Playing the name game

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Playing the name game

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In “The Life of the Hollywood Kid,” author Ahn Jung-hyo named the protagonist of his novel “Im Byeong-seok” while thinking of the word byeong-seok, which means “sickbed.” He subtly suggests that a person is responsible for his or her life going bad -- it is not simply a matter of being ill-fated.
This might be the case in fiction, but in the real world, is a name just a name or does it affect one’s fate? Of course, scholars who study names insist they do, pointing to the Pygmalion effect, which is based on Greek mythology. Some people perform better than others because they are expected to; they contend a good name lives up to its hype for enhancement.
Even parents who are skeptical of this rack their brains to give their newborn infants meaningful and slick names, hoping they will live healthy and prosperous lives. Western parents are no different.
Just as the leading character “Kim Samsoon” did in a television drama, many people petition for name changes because their names are unattractive or because they are former felons or have bad credit. People are rushing to turn in their old names for so-called luckier names because they believe it will enhance their chances of success in business, marriage, getting into college and landing a job.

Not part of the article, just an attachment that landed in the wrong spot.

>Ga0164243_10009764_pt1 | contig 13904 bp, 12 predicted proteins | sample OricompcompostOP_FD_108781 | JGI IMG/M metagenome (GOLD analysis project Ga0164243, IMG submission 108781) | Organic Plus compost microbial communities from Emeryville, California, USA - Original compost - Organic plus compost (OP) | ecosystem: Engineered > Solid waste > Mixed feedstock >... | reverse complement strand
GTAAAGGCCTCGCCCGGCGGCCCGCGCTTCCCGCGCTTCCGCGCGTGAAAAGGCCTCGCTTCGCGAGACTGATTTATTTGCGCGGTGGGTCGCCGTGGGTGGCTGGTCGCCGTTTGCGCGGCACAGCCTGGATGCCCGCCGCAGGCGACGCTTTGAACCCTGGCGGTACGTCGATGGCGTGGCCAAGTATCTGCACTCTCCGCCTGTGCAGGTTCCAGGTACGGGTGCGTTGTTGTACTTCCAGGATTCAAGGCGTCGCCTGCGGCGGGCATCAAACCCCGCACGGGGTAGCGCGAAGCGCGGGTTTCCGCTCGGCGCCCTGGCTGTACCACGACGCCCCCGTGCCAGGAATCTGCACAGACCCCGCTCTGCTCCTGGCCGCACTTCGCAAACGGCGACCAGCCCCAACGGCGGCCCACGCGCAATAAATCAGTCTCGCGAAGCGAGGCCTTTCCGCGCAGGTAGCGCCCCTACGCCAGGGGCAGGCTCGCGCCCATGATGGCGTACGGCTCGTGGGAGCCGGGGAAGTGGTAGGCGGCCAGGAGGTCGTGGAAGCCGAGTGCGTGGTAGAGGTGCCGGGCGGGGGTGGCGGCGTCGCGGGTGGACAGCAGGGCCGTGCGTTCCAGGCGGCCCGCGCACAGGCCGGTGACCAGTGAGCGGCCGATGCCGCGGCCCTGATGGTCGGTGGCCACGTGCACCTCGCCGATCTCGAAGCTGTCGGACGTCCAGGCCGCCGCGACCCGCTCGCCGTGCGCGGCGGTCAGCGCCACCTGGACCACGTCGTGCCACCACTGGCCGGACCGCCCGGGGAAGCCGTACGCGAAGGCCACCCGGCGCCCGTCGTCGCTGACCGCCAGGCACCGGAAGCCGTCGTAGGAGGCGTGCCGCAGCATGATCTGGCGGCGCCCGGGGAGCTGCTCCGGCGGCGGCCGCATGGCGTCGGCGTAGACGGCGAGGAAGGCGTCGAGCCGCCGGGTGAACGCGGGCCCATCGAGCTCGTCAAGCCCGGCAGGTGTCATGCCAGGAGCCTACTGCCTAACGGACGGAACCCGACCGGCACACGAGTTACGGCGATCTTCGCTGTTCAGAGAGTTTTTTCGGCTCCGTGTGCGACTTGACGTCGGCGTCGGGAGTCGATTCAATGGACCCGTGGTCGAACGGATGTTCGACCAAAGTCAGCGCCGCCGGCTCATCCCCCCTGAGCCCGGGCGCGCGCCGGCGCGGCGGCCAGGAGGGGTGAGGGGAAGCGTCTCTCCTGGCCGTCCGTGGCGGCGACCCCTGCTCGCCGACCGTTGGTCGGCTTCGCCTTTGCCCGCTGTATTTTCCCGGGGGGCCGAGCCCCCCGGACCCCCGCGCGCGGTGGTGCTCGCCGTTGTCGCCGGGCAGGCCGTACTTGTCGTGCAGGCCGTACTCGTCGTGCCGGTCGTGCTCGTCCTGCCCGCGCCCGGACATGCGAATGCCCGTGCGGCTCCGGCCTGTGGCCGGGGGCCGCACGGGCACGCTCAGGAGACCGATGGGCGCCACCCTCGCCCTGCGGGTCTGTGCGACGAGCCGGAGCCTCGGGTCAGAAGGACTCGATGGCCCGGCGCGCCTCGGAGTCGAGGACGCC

In addition, the legal criteria for changing names have become more lax, prompting over 10,000 people a month to petition for name change.
Shares of a company on the Kosdaq might rise simply by changing the name of the company, but nothing drastically alters by changing the name on one’s national identification card. An American family living in Harlem named their first child “Winner,” hoping for his future success, and named their second child “Loser.” The first son turned out to be a hoodlum and a true loser in life, while the second son became a high-ranking officer in the police force. A study conducted in California found no correlation existed between one’s name and race or one’s eventual economic achievement, according to “Freakonomics,” by Steven Levitt and Stephen Dubner.
It has been recently uncovered that Kim Seung-youn changed the “seung” character in his name to a character that has a plethora of good connotations like driving forward, tranquility and prosperity. Close associates explain that he changed his name hoping for his business to flourish, and his business actually did well, taking over the Korean Life Insurance Co. However, he has fallen on hard times, which confuses evermore the relationship between name and fate.

*The writer is a deputy business editor of the JoongAng Ilbo.

By Hong Seung-il [hongsi@joongang.co.kr]
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